I heard that once a week, Santa comes into this market with his horses and sleigh, but not on the day we were there. Just another reason that 9 hours in a city isn’t nearly enough time. As it was, we were practically running between the markets just to see what they had available before we had to return to the station to catch our train to Hamburg.
Saint Nicholas’ Village Christmas Market on the Rudolfplatz
The final market we visited was the Village of St. Nicholas. This one was awesome! Nicknamed the Medieval Market, it’s set beneath the Hahnentorburg, or Hahnen Gate, one of the original 12 gates in the wall that surrounded Cologne. This was the smallest market we saw with only about 60 stalls (the Cathedral Christmas Market has about 160), yet it was still delightful.
As you entered, there was a large moose head hanging from the side of the building. It wasn’t taxidermy. Instead, it started singing “Last Christmas” by Wham! in a very moosey voice. It was certainly the funniest thing I saw in all the Christmas markets we visited on our trip!
This was the market where we finally stopped to get our lunch. First, we had a bratwurst, the typical German sausage. It had been nearly 24 hours since our last sausage in Luxembourg, and, well, you can’t go that long without eating sausages in Germany! I think ours might have been left on the grill for a bit too long as they were desiccated, but they were still tasty. Maybe that was just the style in Cologne. or maybe it wasn’t even bratwurst. I’m still learning all my Germany sausages.
To go with the sausage, we bought some kartoffelpuffer. These are german potato pancakes, similar to the gromperekichelcher we had in Luxembourg. While the Luxembourgish variety was thicker and premade, the German pancakes were prepared fresh in front of us, from mixing the preparation to deep-frying them. The result was a much lighter, fluffier pancake. Most people ate them with a compote topping – similar to apple sauce – but we just went with ketchup.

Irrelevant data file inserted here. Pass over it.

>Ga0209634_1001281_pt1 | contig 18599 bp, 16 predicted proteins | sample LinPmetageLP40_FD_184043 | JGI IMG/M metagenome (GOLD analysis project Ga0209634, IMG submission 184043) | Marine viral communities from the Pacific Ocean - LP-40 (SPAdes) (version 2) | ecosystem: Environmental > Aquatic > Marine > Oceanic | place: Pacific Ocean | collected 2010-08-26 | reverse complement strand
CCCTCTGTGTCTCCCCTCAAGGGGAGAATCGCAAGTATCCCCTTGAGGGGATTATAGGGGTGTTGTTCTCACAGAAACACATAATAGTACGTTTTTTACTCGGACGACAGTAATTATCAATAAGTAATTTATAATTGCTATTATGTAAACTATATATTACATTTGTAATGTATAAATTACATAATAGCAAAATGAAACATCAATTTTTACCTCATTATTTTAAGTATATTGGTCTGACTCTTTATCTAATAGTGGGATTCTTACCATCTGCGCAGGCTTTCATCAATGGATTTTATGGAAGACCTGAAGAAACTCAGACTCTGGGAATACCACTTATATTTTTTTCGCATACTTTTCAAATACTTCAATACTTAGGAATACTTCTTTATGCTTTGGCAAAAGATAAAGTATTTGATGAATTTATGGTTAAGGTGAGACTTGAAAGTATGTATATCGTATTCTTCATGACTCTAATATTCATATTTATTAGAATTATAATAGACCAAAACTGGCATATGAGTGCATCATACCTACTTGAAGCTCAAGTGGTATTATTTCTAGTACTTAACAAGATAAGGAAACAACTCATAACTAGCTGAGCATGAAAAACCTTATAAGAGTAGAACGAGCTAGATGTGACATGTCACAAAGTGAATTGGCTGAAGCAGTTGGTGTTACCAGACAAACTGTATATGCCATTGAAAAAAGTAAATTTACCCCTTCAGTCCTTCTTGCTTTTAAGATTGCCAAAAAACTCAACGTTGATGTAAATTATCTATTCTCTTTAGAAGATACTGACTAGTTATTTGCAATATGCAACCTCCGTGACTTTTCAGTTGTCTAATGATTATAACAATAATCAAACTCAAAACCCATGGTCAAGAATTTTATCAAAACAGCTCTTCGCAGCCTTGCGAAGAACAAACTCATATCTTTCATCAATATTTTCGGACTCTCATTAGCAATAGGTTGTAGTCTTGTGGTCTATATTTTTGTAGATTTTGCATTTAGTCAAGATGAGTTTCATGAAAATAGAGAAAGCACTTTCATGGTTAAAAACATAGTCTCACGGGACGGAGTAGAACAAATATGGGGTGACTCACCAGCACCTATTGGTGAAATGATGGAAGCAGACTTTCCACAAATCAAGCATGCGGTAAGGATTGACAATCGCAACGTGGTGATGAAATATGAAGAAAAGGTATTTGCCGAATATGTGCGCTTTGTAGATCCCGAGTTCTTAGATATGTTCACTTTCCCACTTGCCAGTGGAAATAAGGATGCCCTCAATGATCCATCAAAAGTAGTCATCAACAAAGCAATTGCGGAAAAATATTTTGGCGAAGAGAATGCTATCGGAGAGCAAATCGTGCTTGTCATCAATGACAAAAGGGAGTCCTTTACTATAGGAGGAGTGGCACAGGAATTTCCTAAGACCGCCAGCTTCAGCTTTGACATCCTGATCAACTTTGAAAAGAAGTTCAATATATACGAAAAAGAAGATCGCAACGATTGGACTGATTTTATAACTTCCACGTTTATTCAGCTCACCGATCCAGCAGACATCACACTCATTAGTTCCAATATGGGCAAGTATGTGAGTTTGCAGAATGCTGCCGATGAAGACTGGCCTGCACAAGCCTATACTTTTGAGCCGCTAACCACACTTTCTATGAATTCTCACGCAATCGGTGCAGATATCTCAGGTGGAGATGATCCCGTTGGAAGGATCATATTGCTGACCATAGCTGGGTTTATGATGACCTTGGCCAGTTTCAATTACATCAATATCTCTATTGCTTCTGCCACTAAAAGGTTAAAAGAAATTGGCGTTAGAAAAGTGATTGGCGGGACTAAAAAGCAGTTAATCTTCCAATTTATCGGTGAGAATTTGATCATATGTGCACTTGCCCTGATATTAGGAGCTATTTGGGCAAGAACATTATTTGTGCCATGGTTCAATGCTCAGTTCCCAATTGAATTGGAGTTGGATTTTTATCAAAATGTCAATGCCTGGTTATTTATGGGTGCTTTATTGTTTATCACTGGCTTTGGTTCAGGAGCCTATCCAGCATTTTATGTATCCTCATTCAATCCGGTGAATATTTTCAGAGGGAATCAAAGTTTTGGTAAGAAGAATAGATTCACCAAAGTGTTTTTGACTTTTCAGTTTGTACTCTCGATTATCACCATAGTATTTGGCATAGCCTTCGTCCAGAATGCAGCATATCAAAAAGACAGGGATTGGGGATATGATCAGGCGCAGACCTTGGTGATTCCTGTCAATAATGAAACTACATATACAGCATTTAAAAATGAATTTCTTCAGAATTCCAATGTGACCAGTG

All the Rest
There are a few more Christmas Markets around Cologne, bur further away from the city center. As we were short on time, we didn’t make it out to those. One that was closer was Heavenue, the Gay Christmas market across the street from Saint Nicolas’ Village, but it was closed.
A key market we missed was the Harbor Market. At this market, the stalls are actually built like boats! But beyond that, I can’t really give my opinion since we didn’t make it.
The rest of the city didn’t seem that interesting – too many shops and industrial-type buildings. Someone told me that a full day in Cologne was too much, and I can see that to be the case…when it’s not Christmas. I would have loved to spend more time at the Christmas markets there, but we didn’t and that night we were already in Hamburg, a city we really did fall in love with.
Visiting the Christmas Markets in Cologne
The Christmas markets in Cologne are generally open from 11 a.m. to 10 p.m. In 2019, they started on November 25th and ended December 23rd, which will probably stay consistent in future years. We arrived early on a Tuesday morning and the markets weren’t that crowded. I’m sure that changes in the evenings and on the weekends, just like the Christmas markets in Luxembourg.
It would be nearly impossible to set an expected budget for the markets, but maybe $15 per meal (food and drink) plus whatever trinkets and souvenirs you want to pick up. Most of the sausages and Christmas drinks were about $5 at the Christmas markets. It was cheaper than Luxembourg but more expensive than we were soon to find in Poland. Stay tuned for more Christmas market recommendations.